The Night Visitors: A Novel
- By Carol Goodman
- William Morrow Paperbacks
- 320 pp.
- Reviewed by K.L. Romo
- April 4, 2019
Secrets, lies, and social issues deftly mix in this killer thriller.
Even in a small, idyllic town that wears the ordinary like a tight-fitting suit, things aren’t always what they seem.
The story told in The Night Visitors is social justice woven into a thriller: Enter a middle-aged spinster who hasn’t experienced what life has to offer, a mother and son on the run from an abusive man, and a family legacy that hoards its shameful secrets.
Mattie Lane is the spinster on the downward side of 50, her life revolving around the local shelter for battered women and the food pantry. Alice is the woman trying to escape an abusive relationship, dragging her 10-year-old boy, Oren, onto a bus that lands them in the small New York village of Delphi. Alice and Oren need a safe place to stay, and Mattie will arrange for one. But a blizzard has other plans; it forces Mattie to take the pair in for the night.
But Alice doesn’t trust do-gooders, imagining they only want to make themselves feel better about their lives by helping people worse off than they. Mattie is the epitome of the abused-woman’s hero: old and frumpy, living in a falling-down mansion by herself, with only an ancient dog for company. Everything she does is selfless.
But what does she know about abuse — or kids, for that matter? Alice has learned firsthand there are no safe spaces in the world.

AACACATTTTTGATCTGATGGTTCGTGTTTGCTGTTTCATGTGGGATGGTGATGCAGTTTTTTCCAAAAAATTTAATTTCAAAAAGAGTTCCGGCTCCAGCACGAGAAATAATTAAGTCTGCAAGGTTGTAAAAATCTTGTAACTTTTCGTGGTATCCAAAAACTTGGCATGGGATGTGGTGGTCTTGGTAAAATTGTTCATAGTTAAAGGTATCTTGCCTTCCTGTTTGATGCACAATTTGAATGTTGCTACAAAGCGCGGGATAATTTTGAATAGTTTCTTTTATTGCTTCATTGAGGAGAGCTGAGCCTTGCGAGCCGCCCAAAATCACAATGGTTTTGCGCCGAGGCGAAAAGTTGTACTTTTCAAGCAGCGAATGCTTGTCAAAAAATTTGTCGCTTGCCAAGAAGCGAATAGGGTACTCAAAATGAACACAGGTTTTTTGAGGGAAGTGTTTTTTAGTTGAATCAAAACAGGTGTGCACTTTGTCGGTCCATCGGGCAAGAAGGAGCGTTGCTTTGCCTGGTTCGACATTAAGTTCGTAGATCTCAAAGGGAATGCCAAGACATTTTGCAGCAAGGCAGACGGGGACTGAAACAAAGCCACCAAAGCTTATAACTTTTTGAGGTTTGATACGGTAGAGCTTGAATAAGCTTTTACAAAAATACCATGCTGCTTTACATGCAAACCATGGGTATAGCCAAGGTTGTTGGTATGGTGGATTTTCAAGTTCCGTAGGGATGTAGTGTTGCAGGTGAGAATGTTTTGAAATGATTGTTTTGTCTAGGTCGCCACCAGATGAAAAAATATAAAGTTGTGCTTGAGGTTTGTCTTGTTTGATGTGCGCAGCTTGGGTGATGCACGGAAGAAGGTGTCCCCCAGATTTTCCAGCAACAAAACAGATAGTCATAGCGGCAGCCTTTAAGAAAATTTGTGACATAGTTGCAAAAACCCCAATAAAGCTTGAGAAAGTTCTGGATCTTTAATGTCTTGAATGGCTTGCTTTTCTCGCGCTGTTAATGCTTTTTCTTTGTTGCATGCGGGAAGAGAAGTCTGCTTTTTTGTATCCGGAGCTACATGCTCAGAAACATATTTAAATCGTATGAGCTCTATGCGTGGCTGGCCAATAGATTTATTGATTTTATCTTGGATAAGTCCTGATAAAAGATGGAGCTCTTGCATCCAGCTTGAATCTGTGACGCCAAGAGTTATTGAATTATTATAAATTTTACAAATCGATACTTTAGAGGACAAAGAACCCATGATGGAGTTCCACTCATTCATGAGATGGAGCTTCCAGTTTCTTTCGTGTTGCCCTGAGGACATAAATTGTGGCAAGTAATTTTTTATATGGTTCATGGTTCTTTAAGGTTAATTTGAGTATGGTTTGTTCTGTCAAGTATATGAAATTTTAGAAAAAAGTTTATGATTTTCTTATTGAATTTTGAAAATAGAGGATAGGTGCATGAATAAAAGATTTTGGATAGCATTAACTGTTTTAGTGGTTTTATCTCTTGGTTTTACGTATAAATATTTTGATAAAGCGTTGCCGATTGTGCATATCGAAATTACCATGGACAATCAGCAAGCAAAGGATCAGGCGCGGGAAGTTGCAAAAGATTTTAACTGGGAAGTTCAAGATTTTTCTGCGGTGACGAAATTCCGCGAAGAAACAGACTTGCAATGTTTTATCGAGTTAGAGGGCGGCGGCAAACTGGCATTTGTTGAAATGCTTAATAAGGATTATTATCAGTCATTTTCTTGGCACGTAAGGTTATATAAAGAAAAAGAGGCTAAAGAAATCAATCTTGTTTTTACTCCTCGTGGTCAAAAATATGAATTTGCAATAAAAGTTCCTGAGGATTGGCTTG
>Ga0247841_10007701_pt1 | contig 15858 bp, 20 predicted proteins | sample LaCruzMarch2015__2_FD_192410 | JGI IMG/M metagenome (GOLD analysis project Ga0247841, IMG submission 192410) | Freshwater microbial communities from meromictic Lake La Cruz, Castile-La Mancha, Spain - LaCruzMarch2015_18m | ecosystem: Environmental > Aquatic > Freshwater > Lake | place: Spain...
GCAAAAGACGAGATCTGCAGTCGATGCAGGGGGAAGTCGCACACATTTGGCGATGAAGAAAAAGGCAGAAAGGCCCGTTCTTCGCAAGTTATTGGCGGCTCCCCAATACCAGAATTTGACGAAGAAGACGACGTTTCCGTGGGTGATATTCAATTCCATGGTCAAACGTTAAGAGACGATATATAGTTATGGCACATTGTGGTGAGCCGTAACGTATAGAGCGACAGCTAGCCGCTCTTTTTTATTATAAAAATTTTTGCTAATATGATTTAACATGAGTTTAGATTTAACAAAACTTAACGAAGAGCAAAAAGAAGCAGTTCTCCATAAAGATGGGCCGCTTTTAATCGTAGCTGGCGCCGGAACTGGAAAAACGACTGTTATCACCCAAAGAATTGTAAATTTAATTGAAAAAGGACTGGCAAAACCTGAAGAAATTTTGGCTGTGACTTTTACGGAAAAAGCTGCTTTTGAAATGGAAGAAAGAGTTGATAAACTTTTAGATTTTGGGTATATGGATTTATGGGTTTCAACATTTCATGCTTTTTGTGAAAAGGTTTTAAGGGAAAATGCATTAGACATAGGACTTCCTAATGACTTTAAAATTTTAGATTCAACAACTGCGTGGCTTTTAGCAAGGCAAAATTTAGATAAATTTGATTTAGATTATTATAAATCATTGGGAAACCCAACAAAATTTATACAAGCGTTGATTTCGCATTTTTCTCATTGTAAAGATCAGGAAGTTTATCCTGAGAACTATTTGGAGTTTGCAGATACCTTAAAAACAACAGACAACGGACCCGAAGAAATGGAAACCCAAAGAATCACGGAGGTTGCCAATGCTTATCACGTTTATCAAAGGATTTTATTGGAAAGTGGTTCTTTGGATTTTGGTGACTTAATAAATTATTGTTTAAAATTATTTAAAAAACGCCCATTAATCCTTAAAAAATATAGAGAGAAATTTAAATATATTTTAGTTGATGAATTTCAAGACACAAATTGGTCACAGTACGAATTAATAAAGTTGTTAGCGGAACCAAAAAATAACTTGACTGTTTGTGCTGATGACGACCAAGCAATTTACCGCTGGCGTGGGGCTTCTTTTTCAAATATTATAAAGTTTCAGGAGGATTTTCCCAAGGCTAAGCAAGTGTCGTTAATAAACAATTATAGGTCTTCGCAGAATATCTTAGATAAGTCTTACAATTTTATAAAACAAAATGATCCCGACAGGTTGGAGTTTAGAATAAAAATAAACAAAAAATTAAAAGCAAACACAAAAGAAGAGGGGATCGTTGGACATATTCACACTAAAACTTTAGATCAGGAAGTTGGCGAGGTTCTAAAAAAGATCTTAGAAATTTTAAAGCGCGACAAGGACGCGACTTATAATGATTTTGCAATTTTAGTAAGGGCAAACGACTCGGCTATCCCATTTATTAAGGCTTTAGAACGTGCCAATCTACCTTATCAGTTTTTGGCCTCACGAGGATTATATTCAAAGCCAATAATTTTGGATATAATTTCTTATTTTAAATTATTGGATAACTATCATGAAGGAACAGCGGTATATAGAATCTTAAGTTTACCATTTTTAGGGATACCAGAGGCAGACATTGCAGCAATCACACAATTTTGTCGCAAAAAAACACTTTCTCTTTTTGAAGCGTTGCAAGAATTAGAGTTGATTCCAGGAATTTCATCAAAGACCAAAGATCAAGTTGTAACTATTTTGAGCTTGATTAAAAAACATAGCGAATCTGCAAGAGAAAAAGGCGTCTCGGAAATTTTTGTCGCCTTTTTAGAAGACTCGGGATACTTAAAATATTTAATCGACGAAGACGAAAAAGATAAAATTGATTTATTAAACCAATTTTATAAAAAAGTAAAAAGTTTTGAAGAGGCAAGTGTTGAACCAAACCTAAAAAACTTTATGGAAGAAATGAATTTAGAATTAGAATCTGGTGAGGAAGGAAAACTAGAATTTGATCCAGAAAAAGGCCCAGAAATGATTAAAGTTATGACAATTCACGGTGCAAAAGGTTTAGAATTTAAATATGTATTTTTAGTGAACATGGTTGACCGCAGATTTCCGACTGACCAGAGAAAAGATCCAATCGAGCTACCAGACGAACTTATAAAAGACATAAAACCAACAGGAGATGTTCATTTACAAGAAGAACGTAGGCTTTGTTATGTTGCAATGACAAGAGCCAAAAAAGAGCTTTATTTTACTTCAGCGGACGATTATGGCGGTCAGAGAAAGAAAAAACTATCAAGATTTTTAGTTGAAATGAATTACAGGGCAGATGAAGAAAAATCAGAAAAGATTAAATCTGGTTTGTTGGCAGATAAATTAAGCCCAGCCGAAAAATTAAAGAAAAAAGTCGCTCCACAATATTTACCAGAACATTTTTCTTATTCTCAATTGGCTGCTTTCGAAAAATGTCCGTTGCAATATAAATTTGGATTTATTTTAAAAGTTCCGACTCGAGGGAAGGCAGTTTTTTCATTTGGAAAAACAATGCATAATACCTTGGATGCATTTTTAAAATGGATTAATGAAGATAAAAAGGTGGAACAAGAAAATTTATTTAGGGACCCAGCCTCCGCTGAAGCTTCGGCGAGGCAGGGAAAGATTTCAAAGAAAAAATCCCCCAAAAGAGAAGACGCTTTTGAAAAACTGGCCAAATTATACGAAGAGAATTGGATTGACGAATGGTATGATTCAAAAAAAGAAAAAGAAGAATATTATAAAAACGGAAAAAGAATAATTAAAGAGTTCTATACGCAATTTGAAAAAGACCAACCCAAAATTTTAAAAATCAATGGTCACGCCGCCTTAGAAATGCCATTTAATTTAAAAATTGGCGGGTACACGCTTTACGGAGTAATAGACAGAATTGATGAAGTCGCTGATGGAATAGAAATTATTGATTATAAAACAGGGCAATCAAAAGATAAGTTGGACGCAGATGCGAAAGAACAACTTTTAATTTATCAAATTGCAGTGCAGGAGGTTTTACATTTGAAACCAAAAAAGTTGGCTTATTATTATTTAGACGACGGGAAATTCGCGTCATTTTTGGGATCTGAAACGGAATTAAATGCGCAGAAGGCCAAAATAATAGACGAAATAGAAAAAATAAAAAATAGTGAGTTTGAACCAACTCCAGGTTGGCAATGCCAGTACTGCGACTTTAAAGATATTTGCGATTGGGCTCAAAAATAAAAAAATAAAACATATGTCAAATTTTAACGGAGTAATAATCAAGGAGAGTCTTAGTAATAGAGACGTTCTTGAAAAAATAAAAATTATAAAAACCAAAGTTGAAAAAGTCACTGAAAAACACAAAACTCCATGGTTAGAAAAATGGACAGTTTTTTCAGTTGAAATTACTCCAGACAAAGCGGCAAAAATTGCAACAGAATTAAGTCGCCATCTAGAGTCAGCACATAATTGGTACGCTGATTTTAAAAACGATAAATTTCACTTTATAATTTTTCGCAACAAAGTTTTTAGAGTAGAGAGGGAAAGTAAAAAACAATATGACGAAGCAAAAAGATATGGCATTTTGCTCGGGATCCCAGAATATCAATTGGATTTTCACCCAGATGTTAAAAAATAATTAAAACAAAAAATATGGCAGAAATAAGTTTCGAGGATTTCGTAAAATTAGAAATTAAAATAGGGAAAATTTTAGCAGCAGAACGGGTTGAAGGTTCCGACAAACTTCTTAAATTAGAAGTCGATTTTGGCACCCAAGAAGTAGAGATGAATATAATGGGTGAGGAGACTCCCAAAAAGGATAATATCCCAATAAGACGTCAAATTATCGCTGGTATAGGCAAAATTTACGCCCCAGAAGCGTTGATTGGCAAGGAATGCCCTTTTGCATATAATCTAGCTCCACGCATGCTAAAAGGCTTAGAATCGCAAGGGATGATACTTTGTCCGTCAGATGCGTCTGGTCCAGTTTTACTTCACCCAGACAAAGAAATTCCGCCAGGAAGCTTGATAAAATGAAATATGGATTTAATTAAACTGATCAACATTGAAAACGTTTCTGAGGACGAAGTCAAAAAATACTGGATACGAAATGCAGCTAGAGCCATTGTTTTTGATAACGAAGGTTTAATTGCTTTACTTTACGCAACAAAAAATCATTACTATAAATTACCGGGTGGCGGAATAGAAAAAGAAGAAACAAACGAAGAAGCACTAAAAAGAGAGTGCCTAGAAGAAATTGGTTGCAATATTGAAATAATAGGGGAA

Mattie knows it is against the rules to take Alice and Oren home. But what choice does she have? And Oren reminds Mattie of her little brother, Caleb, who’d died when he was 10 — Oren’s age. How uncanny that Oren also loves Star Wars, constantly making up stories for the action figures he carries everywhere.
Spookier still is the way Oren feels Caleb’s presence; he even talks to him. Could Caleb’s spirit be there in the house?
As Mattie makes plans for moving Alice and Oren to a safe location, the small things she notices — Oren’s discomfort at his mother’s touch, the way he calls her “Alice,” and the strained dialogue between the two — make her wonder if Alice really is his mother, and whether Oren’s father is even the abuser.
As their second night passes together, strange things happen, making Mattie wonder if she is losing her mind, like her mother did before her whole family died from carbon-monoxide poisoning.
When intruders break into Mattie’s house, the secrets from the past unravel like a frayed sweater, and justice comes in the form of a child. Alice now knows the truth about Mattie and her family, but does her newfound trust come too late?
As I turned the pages, details of Mattie’s prior life as an all-powerful-judge’s daughter were slowly revealed, surprising me with long-ago secrets hidden by her mundane exterior, ending with an unexpected climax. Mattie and Alice each learn from the other that people are far more complex than they seem.
The social commentary at the core of The Night Visitors drew me in with its relevance to our current societal and political climate. The issues of physical and emotional abuse, teen pregnancy, juvenile delinquency, and moral dilemmas are at the heart of both Mattie’s and Alice’s struggles. Author Carol Goodman shows us that decisions made to address trauma can be life-affirming or morally deficient, and we can change our life’s trajectory by owning the truth.
Goodman’s recipe — mixing emotional and physical abuse, mistakes made, and a young person’s misdirection with suspense, mystery, and a touch of paranormal intervention — makes for an emotion-filled treat for readers as we fly through the story. I can’t wait for seconds.
K.L. Romo writes about life on the fringe: Teetering dangerously on the edge is more interesting than standing safely in the middle. She is passionate about women’s issues and loves noisy clocks and fuzzy blankets, but HATES the word “normal.” Find her on Twitter at @klromo.